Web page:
It's been a bit of a hit-or-miss summer for the interns out there, and Brendan O'Connor, an intern over at The Awl, is no exception. O'Connor, it seems, was until recently employed by Milk Truck, an "artisanal food brand" serving up grilled cheese and milkshakes from a truck in various locations of New York City. Then, after a labor-intensive $170 order yielded no tip, O'Connor fired off the tweet that prematurely ended his culinary career:

In his account on The Awl, O'Connor shares what happened two days later, when he spoke to his boss on the phone:

He told me that he’d gotten a call from the company, Glass, Lewis & Co. The company provides shareholder advisory services. Apparently, those employees were mortified that their lunch truck had tip-shamed them—the home office in San Francisco even got involved.

And it was unfortunate but he was going to have to let me go. The company has a way of doing things and he thought I’d understood that. I had embarrassed him and the company and that was that.

Milk Truck, meanwhile, apologized to the "corporate governance and proxy adviser," who excitedly announced plans to patronize the truck once again, presumably again without tipping:

But it's okay! O'Connor didn't really want to keep working for the truck anyway, he tells us:

The stakes weren't too high, or I wouldn't have done it: I'd been thinking about quitting and focussing on freelancing, so I had a luxury of speaking, and then tweeting, my mind.

Food workers getting fired for tip-shaming customers online is nothing new. But O'Connor teaches us a new lesson, apparently because he is a millennial, as The Awl's headline needlessly reminds us: if you get fired for embarrassing your employer, consider it license to embarrass your employer way, way more.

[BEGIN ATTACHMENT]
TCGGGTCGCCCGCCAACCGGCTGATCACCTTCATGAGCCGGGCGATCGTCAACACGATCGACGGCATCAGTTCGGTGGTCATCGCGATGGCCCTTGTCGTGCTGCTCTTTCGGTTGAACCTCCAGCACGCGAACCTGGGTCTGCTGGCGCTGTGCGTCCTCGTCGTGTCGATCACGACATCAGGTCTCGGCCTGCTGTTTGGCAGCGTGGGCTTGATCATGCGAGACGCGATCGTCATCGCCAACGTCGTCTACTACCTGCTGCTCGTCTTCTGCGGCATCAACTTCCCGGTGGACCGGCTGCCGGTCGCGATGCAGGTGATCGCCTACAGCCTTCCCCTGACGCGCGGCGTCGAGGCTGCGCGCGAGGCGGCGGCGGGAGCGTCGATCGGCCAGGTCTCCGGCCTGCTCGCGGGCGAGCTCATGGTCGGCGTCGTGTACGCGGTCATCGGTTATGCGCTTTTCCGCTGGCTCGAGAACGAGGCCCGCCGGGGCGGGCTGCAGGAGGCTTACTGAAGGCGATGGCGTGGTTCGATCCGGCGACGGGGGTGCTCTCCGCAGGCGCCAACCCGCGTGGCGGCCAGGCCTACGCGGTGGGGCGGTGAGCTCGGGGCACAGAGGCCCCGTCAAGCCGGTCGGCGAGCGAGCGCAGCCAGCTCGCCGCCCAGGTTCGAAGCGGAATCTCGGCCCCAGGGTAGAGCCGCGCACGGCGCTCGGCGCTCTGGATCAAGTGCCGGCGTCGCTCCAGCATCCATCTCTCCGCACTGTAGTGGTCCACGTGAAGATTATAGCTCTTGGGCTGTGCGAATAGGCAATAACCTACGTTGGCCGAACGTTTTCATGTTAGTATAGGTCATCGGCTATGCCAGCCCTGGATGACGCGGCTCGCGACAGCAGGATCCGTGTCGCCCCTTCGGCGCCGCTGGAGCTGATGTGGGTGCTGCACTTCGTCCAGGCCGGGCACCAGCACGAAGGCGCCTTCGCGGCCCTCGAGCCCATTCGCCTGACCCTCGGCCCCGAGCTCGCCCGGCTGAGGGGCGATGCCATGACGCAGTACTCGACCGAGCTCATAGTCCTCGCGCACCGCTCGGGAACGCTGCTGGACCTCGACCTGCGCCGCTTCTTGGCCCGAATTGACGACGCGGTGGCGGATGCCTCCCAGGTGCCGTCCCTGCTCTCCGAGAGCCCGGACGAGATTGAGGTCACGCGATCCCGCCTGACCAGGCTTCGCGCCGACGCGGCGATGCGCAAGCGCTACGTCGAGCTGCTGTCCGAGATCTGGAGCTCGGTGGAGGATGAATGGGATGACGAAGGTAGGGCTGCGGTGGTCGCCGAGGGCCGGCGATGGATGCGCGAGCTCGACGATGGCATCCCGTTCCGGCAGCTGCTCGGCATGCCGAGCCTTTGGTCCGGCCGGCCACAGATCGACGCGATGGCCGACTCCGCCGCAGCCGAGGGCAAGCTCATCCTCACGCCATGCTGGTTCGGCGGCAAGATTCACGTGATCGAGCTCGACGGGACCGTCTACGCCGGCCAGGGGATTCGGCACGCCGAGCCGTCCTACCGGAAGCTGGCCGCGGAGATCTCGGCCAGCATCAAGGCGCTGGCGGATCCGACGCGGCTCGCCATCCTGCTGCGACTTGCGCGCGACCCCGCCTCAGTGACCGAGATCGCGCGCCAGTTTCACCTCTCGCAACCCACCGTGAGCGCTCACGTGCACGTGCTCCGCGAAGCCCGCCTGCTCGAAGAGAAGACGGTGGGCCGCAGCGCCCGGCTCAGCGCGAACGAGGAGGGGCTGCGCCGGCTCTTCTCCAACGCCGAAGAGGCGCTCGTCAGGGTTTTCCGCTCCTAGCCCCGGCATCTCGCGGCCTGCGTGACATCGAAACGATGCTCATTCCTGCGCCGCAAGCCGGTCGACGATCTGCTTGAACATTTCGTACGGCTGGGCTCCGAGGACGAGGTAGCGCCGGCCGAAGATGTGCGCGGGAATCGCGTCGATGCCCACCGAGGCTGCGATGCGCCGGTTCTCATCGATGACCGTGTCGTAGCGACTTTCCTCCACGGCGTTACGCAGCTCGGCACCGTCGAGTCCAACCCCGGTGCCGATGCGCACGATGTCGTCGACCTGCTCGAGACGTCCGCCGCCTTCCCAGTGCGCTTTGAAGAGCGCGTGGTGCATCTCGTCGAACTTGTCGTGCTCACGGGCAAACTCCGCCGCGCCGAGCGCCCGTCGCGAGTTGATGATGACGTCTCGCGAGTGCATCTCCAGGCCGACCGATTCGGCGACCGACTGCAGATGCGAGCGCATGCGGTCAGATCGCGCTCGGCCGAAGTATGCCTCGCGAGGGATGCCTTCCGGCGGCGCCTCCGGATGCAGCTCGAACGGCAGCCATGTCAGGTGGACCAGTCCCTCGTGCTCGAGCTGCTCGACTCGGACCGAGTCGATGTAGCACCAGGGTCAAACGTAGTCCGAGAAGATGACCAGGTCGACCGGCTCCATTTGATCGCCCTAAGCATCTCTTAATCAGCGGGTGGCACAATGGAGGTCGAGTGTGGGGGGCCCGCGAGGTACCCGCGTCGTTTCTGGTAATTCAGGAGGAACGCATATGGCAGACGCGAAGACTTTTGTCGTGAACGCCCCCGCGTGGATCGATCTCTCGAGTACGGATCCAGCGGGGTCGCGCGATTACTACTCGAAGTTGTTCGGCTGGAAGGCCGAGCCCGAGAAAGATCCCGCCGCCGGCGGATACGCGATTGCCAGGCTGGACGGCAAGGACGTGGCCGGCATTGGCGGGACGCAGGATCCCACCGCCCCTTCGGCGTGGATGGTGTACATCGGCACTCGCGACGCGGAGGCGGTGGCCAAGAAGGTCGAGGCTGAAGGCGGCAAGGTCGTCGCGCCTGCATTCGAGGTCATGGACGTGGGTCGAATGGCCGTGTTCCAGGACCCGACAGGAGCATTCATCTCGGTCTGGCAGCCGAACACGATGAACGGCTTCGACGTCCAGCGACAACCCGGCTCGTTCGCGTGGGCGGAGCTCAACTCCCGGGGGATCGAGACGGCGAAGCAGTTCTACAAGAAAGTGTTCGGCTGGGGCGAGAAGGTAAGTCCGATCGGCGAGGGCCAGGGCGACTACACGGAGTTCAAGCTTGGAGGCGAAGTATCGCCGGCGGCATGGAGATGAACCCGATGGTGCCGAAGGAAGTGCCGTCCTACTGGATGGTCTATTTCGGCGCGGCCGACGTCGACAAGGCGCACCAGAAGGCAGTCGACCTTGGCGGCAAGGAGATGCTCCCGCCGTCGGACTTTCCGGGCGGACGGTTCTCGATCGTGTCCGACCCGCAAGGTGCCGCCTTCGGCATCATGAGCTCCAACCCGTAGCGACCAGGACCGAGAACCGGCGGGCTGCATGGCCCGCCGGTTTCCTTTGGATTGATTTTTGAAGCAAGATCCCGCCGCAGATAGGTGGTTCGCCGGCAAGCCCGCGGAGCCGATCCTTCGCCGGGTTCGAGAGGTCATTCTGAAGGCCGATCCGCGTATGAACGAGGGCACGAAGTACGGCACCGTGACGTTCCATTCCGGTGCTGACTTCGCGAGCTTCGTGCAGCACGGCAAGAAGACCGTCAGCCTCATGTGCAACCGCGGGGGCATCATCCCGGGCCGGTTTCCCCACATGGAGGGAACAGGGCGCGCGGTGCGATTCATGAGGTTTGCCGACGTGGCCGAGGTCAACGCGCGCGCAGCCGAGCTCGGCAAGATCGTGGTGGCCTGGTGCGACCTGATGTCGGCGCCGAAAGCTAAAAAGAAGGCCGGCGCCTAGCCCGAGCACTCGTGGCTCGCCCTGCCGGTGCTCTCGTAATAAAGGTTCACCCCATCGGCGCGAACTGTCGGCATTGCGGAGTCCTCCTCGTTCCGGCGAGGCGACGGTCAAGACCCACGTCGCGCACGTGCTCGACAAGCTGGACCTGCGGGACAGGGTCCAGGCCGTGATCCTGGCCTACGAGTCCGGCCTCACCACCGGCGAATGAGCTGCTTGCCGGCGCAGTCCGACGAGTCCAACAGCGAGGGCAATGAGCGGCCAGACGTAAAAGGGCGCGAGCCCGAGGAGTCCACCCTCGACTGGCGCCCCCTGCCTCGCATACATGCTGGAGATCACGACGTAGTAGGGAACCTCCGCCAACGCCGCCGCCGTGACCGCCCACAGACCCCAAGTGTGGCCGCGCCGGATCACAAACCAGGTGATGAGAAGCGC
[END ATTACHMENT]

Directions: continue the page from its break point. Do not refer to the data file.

Not that O'Connor could have anticipated the amount of attention his story is getting. Milk Truck and Glass Lewis & Co (neither of whom have responded to requests for comment) have each been blasted with derisive tweets from readers:

...while others wonder whether or not to take it as an open call to boycott the popular food vendor:

...and still others more think O'Connor is the one who should be embarrassed. (The Wire's own Connor Simpson shares this views: "You don't confront customers about their tip!" he writes. "He did that in person and then later on the Internet.")

But O'Connor says he isn't the point of the story. "I know this is a story about myself, but I'm really not griping about getting fired," he wrote in an email to The Atlantic Wire. "This story was interesting to me because of what it reveals about The Way We Live Now with social media—as individuals, as workers, as consumers, and as employers and business owners."

Okay, maybe it's not about the character, but then there is the topic of O'Connor's formal intern introduction on The Awl from only three weeks ago. "Great with children and grandmothers, he enjoys cocktail parties and stirring up trouble," it reads. "He knows the drunk tweeting is a problem and promises to work on it."

With or without children or grandmothers, you don't need to be drunk to stir up trouble while tweeting.